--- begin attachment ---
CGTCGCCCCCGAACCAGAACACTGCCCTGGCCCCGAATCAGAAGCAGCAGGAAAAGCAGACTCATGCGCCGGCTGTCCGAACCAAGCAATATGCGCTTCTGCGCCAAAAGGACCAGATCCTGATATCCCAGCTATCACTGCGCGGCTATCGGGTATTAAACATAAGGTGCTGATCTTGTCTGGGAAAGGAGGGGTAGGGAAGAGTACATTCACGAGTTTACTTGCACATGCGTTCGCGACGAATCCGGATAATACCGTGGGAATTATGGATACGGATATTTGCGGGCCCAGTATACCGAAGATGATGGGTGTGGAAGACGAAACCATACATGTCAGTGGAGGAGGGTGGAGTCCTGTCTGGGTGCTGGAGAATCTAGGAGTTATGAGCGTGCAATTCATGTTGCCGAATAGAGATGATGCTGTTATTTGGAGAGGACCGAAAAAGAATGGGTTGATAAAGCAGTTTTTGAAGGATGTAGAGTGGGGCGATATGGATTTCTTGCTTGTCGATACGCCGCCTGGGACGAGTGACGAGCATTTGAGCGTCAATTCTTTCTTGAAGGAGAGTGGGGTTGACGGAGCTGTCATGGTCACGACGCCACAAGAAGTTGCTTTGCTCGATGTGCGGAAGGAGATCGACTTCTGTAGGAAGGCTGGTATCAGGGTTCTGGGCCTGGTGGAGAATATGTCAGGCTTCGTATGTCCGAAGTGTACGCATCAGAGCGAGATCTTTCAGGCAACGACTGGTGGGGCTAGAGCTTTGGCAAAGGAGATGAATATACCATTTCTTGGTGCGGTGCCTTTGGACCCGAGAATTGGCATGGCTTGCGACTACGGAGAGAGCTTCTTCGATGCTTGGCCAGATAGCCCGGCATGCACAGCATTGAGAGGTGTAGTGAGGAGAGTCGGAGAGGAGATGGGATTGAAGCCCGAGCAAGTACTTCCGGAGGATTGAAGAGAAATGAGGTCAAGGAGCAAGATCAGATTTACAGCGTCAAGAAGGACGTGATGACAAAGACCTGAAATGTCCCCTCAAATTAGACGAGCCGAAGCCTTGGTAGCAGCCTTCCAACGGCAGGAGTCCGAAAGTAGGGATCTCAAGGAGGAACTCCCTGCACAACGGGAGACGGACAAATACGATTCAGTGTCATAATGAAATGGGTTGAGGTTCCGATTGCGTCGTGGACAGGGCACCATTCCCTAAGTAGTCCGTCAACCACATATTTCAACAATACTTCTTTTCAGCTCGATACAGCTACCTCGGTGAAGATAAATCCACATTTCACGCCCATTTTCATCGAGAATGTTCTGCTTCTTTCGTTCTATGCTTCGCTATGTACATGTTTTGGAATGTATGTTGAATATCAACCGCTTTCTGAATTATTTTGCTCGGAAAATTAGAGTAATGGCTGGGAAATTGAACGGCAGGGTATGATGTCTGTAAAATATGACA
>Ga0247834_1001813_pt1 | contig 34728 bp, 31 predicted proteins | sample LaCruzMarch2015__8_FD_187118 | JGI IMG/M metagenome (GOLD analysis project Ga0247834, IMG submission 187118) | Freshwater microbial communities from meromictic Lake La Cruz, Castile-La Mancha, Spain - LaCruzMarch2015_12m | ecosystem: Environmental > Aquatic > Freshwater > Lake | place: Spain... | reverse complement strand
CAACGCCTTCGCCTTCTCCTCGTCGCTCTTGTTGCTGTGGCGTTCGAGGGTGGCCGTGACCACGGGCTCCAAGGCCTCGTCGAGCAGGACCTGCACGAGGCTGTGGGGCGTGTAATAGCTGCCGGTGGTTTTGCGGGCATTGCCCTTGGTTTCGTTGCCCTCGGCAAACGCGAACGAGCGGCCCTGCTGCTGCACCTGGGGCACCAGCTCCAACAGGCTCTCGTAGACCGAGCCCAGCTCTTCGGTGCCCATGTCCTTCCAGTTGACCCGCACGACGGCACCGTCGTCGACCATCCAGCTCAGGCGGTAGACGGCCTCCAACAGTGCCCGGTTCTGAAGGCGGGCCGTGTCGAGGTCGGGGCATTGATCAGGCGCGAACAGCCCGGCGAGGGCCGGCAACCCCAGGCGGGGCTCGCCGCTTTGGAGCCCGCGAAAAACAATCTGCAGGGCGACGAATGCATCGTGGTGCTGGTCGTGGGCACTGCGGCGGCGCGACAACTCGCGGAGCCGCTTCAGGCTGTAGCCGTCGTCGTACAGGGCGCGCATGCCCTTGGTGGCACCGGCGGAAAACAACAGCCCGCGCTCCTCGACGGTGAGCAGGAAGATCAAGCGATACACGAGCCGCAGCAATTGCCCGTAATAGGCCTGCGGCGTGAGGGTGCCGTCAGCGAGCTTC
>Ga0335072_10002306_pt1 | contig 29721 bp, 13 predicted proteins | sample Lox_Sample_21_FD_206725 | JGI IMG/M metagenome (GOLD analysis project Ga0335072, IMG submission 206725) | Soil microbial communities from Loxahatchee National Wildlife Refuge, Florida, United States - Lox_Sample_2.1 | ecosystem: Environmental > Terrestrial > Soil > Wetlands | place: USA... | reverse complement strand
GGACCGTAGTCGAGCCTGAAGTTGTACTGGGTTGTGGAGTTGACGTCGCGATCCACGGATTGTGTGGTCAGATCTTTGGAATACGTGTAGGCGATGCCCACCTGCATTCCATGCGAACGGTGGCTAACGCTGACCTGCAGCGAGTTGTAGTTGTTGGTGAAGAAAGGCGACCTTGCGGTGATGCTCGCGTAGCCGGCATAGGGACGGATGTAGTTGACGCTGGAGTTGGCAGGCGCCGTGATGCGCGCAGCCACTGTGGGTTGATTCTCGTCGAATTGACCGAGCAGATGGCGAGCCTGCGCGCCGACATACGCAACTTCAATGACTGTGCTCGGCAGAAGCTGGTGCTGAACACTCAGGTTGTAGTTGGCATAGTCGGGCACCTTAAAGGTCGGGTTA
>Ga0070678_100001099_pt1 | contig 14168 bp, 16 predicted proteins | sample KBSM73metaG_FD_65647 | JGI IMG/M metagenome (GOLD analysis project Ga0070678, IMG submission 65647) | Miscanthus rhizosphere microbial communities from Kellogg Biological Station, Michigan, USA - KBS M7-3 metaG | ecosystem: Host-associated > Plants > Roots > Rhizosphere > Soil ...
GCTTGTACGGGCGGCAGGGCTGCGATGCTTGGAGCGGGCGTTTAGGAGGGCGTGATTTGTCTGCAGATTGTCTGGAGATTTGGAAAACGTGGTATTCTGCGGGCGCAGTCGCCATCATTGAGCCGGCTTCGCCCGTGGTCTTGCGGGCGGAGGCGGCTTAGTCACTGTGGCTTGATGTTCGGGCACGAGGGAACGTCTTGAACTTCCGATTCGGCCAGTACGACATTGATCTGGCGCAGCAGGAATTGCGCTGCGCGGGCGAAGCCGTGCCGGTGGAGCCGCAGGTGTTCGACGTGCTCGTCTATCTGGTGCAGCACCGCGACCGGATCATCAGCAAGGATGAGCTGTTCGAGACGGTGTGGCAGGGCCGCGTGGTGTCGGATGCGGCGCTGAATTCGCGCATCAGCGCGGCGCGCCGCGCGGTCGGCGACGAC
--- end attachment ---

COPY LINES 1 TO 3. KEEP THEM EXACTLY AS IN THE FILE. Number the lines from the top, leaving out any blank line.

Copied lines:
CGTCGCCCCCGAACCAGAACACTGCCCTGGCCCCGAATCAGAAGCAGCAGGAAAAGCAGACTCATGCGCCGGCTGTCCGAACCAAGCAATATGCGCTTCTGCGCCAAAAGGACCAGATCCTGATATCCCAGCTATCACTGCGCGGCTATCGGGTATTAAACATAAGGTGCTGATCTTGTCTGGGAAAGGAGGGGTAGGGAAGAGTACATTCACGAGTTTACTTGCACATGCGTTCGCGACGAATCCGGATAATACCGTGGGAATTATGGATACGGATATTTGCGGGCCCAGTATACCGAAGATGATGGGTGTGGAAGACGAAACCATACATGTCAGTGGAGGAGGGTGGAGTCCTGTCTGGGTGCTGGAGAATCTAGGAGTTATGAGCGTGCAATTCATGTTGCCGAATAGAGATGATGCTGTTATTTGGAGAGGACCGAAAAAGAATGGGTTGATAAAGCAGTTTTTGAAGGATGTAGAGTGGGGCGATATGGATTTCTTGCTTGTCGATACGCCGCCTGGGACGAGTGACGAGCATTTGAGCGTCAATTCTTTCTTGAAGGAGAGTGGGGTTGACGGAGCTGTCATGGTCACGACGCCACAAGAAGTTGCTTTGCTCGATGTGCGGAAGGAGATCGACTTCTGTAGGAAGGCTGGTATCAGGGTTCTGGGCCTGGTGGAGAATATGTCAGGCTTCGTATGTCCGAAGTGTACGCATCAGAGCGAGATCTTTCAGGCAACGACTGGTGGGGCTAGAGCTTTGGCAAAGGAGATGAATATACCATTTCTTGGTGCGGTGCCTTTGGACCCGAGAATTGGCATGGCTTGCGACTACGGAGAGAGCTTCTTCGATGCTTGGCCAGATAGCCCGGCATGCACAGCATTGAGAGGTGTAGTGAGGAGAGTCGGAGAGGAGATGGGATTGAAGCCCGAGCAAGTACTTCCGGAGGATTGAAGAGAAATGAGGTCAAGGAGCAAGATCAGATTTACAGCGTCAAGAAGGACGTGATGACAAAGACCTGAAATGTCCCCTCAAATTAGACGAGCCGAAGCCTTGGTAGCAGCCTTCCAACGGCAGGAGTCCGAAAGTAGGGATCTCAAGGAGGAACTCCCTGCACAACGGGAGACGGACAAATACGATTCAGTGTCATAATGAAATGGGTTGAGGTTCCGATTGCGTCGTGGACAGGGCACCATTCCCTAAGTAGTCCGTCAACCACATATTTCAACAATACTTCTTTTCAGCTCGATACAGCTACCTCGGTGAAGATAAATCCACATTTCACGCCCATTTTCATCGAGAATGTTCTGCTTCTTTCGTTCTATGCTTCGCTATGTACATGTTTTGGAATGTATGTTGAATATCAACCGCTTTCTGAATTATTTTGCTCGGAAAATTAGAGTAATGGCTGGGAAATTGAACGGCAGGGTATGATGTCTGTAAAATATGACA
>Ga0247834_1001813_pt1 | contig 34728 bp, 31 predicted proteins | sample LaCruzMarch2015__8_FD_187118 | JGI IMG/M metagenome (GOLD analysis project Ga0247834, IMG submission 187118) | Freshwater microbial communities from meromictic Lake La Cruz, Castile-La Mancha, Spain - LaCruzMarch2015_12m | ecosystem: Environmental > Aquatic > Freshwater > Lake | place: Spain... | reverse complement strand
CAACGCCTTCGCCTTCTCCTCGTCGCTCTTGTTGCTGTGGCGTTCGAGGGTGGCCGTGACCACGGGCTCCAAGGCCTCGTCGAGCAGGACCTGCACGAGGCTGTGGGGCGTGTAATAGCTGCCGGTGGTTTTGCGGGCATTGCCCTTGGTTTCGTTGCCCTCGGCAAACGCGAACGAGCGGCCCTGCTGCTGCACCTGGGGCACCAGCTCCAACAGGCTCTCGTAGACCGAGCCCAGCTCTTCGGTGCCCATGTCCTTCCAGTTGACCCGCACGACGGCACCGTCGTCGACCATCCAGCTCAGGCGGTAGACGGCCTCCAACAGTGCCCGGTTCTGAAGGCGGGCCGTGTCGAGGTCGGGGCATTGATCAGGCGCGAACAGCCCGGCGAGGGCCGGCAACCCCAGGCGGGGCTCGCCGCTTTGGAGCCCGCGAAAAACAATCTGCAGGGCGACGAATGCATCGTGGTGCTGGTCGTGGGCACTGCGGCGGCGCGACAACTCGCGGAGCCGCTTCAGGCTGTAGCCGTCGTCGTACAGGGCGCGCATGCCCTTGGTGGCACCGGCGGAAAACAACAGCCCGCGCTCCTCGACGGTGAGCAGGAAGATCAAGCGATACACGAGCCGCAGCAATTGCCCGTAATAGGCCTGCGGCGTGAGGGTGCCGTCAGCGAGCTTC